Designing Work Spaces that Maximize Productivity

by / Friday, 26 July 2013 / Published in CRE Trends, iCORE

Standard_CompetitiveAdvantageGoogle’s phenomenal success, not to mention its top ranking on Fortune’s “Best Places to Work” list in both 2012 and 2013 makes it one of the most highly sought after companies to work for.

In working with companies around the world, we find that many underestimate the significant influence that a good workplace design and layout has on employee’s satisfaction and productivity.

In the past decade, there have been a number of studies conducted that underscore the importance of smart building design for employee productivity  To summarize a few of the findings:

  • According to a study by Cornell University, an increase in office temperature from 68 to 77 degrees Fahrenheit slowed typing errors by 44% and increased typing output by 150%.
  • A series of 15 international case studies conducted by the Center for the Built Environment revealed that natural ventilation can increase productivity between 0.5% and 11%.
  • In a study by Rensselaer Polytechnic Institute, employees in windowed offices were shown to spend 15% more time staying on task than colleagues in windowless offices.

Smart work spaces boast the following employee benefits:

  • Employees stay longer at the office as they’re comfortable in their work environment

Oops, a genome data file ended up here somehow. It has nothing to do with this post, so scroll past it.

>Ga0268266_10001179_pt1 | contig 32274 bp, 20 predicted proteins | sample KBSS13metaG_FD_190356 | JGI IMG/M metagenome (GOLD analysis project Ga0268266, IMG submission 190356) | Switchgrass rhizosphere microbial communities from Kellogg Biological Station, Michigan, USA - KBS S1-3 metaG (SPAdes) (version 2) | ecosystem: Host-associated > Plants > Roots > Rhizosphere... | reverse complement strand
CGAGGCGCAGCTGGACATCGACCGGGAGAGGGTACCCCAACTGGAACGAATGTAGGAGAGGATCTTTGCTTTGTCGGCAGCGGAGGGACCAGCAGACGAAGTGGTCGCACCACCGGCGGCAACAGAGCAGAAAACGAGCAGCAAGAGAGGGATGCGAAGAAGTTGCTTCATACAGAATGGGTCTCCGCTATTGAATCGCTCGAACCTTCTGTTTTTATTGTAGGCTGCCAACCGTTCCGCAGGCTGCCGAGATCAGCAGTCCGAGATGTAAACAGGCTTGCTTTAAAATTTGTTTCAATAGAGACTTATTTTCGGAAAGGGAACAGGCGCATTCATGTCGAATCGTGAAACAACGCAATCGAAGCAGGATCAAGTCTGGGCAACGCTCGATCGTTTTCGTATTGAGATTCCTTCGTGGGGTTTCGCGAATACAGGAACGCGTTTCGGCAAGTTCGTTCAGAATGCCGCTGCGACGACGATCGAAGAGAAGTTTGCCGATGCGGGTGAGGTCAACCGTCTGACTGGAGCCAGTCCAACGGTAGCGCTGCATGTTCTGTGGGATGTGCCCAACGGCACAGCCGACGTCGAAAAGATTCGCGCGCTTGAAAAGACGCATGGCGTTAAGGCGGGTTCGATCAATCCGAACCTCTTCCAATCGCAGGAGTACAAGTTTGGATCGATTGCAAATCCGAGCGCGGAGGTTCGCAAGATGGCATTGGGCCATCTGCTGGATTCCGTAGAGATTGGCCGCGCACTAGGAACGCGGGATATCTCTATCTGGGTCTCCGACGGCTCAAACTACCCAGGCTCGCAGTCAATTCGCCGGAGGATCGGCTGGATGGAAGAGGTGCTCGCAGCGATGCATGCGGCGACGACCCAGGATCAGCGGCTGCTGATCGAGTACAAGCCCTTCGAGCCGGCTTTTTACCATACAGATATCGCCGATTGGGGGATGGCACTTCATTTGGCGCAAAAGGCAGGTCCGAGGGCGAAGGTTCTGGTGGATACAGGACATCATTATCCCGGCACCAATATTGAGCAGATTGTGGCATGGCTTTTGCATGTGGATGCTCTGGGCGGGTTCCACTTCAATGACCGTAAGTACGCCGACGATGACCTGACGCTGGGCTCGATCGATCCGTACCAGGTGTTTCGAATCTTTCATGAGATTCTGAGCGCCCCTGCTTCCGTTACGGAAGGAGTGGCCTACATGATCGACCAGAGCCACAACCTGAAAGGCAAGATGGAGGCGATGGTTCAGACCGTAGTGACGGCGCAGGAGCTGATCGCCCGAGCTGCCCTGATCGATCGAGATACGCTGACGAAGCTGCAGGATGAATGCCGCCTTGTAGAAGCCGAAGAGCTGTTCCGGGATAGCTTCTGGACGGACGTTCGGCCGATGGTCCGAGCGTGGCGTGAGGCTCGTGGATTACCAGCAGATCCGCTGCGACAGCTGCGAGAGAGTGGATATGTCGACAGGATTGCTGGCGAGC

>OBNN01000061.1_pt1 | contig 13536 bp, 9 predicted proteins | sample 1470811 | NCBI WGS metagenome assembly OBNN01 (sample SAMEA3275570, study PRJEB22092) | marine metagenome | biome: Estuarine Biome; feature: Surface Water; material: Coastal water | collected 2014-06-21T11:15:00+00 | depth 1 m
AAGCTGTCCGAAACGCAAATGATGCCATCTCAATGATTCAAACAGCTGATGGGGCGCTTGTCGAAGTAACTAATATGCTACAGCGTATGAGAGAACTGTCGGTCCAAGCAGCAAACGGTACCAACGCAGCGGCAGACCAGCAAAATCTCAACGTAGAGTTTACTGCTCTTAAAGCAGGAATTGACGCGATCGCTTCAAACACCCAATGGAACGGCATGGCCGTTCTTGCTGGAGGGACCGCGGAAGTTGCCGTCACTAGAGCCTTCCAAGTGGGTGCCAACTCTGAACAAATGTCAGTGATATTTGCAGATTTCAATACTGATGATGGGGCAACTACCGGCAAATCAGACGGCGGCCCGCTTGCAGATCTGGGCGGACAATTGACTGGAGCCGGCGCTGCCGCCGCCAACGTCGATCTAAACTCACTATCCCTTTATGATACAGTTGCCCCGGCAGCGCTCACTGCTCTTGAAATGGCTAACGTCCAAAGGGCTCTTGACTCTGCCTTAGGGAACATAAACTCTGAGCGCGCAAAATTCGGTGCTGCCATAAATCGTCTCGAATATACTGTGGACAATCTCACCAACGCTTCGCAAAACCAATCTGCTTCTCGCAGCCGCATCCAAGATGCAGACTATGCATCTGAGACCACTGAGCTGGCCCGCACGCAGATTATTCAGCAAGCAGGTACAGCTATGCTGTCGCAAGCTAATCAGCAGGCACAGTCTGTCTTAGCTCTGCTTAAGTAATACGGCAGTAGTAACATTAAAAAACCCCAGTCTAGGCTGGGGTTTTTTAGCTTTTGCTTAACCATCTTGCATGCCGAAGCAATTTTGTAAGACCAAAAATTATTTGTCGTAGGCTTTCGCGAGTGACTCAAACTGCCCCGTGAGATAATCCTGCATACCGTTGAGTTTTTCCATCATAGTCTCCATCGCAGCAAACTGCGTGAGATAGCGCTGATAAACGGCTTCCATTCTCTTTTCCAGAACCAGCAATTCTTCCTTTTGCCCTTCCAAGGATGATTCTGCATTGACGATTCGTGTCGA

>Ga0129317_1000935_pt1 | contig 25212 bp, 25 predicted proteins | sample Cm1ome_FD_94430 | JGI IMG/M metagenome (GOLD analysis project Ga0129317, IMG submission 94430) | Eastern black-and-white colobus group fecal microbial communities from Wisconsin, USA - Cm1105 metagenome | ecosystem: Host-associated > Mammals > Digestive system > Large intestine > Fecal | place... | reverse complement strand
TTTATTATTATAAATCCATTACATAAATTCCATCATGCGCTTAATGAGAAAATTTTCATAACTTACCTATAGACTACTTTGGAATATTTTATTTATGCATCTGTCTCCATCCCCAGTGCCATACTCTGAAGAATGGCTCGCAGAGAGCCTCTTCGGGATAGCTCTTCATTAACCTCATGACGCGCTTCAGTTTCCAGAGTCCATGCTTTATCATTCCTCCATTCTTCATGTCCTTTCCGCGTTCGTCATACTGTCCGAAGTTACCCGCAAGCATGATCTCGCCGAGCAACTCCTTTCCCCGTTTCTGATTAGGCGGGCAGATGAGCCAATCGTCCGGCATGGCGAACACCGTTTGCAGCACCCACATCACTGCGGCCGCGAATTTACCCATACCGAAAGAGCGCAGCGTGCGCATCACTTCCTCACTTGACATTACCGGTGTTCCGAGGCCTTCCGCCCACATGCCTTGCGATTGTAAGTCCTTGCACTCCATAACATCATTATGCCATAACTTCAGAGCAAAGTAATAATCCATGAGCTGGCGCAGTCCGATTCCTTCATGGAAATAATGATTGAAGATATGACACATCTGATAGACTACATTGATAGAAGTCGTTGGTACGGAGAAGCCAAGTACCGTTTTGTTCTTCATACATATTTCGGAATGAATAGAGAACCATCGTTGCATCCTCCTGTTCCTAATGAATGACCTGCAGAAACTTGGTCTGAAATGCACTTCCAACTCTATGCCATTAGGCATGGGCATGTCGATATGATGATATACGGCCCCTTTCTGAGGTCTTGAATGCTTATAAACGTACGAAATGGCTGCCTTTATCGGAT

• Open collaborative spaces increase team interaction and communication
  • Comfortable temperature, fresh air and natural light all contribute to increased employee productivity
  • Enhanced employee morale and overall well-being (which in turn decreases absenteeism)

Since Google has obviously been doing something right, we thought it would be good to share some insight on how they design their work environments for maximize employee satisfaction.

In true Google fashion, when it comes to planning their work environments, Google takes a scientific approach.   In their Living Lab, they’re able to experiment with new office settings such as ventilation, lighting and furniture.  While having a Living Lab isn’t realistic for most companies, there are a few takeaways that you can replicate to enhance your space.

According to a recent article in Businessweek, the no. 1 factor that has led to satisfaction in Google offices is listening to what the employees need.  This includes occupancy surveys, interviews and hallway conversations. Every employee is different and has unique work needs.    In response to these diverse needs, Google developed a variety of work areas such as open spaces, yoga areas, formal conference rooms, and informal meeting space.

They’ve also incorporated flexibility into work environments such as desks that easily transition from siting to standing and micro-kitchens that allow for a variety of activities.  This flexibility is designed to give employees the freedom to work how they want.